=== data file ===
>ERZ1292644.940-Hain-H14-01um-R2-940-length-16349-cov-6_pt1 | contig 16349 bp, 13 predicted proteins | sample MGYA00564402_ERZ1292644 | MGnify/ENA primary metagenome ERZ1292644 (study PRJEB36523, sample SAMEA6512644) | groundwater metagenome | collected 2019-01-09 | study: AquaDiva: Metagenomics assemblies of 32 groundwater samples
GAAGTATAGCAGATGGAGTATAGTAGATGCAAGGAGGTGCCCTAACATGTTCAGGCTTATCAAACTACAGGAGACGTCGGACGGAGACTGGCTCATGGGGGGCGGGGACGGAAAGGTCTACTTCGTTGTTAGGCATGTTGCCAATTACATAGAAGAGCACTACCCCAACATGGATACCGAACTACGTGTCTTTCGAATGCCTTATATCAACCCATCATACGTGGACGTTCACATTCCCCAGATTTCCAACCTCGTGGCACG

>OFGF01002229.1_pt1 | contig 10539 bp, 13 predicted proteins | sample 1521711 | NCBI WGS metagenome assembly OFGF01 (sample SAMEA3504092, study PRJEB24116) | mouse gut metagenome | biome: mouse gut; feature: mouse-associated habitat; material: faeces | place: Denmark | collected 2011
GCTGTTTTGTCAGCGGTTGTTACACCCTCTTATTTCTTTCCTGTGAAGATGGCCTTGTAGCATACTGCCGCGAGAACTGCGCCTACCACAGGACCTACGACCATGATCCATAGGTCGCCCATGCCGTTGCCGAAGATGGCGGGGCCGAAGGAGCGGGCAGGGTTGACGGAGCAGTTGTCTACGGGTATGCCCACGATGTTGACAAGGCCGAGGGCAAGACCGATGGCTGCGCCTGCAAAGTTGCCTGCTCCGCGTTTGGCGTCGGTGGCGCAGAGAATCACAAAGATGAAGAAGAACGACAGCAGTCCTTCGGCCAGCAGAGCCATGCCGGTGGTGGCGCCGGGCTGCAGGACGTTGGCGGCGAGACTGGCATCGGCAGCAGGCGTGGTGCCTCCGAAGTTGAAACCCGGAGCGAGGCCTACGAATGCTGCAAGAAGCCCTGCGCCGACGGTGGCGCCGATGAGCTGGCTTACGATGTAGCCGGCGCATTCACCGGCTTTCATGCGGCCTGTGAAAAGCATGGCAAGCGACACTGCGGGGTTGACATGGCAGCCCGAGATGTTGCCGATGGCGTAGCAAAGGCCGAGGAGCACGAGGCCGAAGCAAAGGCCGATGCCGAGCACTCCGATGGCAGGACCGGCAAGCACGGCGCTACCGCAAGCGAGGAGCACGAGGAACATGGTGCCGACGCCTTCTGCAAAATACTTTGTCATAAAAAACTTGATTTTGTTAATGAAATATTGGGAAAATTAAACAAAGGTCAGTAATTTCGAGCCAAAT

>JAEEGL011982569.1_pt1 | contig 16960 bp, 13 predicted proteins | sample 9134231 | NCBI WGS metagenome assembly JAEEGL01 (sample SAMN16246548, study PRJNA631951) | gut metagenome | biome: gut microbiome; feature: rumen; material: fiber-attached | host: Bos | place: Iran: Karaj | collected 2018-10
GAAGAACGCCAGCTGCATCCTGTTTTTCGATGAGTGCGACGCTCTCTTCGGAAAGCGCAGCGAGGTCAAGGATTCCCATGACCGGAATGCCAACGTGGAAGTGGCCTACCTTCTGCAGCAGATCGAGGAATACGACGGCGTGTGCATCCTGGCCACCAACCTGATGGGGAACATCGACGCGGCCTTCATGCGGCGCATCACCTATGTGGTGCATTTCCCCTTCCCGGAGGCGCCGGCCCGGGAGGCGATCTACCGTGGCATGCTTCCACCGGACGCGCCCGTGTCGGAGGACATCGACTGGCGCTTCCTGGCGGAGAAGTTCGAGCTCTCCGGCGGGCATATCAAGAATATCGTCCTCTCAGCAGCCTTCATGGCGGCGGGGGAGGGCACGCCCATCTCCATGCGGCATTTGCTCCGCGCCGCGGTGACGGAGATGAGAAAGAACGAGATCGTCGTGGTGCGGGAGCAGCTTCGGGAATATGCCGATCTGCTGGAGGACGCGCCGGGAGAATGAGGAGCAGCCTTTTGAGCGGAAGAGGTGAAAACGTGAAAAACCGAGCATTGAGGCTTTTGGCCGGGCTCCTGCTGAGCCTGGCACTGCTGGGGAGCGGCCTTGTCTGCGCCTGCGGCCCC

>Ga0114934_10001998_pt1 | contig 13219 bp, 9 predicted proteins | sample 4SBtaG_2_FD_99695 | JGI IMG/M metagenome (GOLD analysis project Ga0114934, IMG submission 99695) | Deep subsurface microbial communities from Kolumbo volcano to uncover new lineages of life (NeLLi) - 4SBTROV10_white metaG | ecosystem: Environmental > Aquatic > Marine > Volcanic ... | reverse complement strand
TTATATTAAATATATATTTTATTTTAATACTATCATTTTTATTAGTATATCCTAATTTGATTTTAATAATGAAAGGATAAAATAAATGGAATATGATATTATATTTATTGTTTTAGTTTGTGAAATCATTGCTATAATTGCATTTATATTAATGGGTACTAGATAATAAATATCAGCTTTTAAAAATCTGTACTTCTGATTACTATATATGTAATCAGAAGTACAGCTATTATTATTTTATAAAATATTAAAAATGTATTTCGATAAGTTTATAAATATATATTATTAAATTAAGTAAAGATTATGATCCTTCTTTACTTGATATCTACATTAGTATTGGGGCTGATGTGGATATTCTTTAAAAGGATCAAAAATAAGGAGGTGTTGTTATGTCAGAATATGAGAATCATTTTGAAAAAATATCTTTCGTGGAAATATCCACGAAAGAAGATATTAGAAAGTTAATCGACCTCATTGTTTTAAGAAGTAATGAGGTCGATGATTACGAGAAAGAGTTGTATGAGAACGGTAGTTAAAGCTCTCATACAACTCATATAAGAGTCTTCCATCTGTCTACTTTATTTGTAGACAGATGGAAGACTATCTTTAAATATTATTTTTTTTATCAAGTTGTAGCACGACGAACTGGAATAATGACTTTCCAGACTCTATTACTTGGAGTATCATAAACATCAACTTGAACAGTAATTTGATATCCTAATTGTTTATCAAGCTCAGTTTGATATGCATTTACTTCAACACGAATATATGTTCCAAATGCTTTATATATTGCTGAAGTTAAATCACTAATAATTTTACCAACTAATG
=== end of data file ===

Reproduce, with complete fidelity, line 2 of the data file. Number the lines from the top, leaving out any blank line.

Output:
GAAGTATAGCAGATGGAGTATAGTAGATGCAAGGAGGTGCCCTAACATGTTCAGGCTTATCAAACTACAGGAGACGTCGGACGGAGACTGGCTCATGGGGGGCGGGGACGGAAAGGTCTACTTCGTTGTTAGGCATGTTGCCAATTACATAGAAGAGCACTACCCCAACATGGATACCGAACTACGTGTCTTTCGAATGCCTTATATCAACCCATCATACGTGGACGTTCACATTCCCCAGATTTCCAACCTCGTGGCACG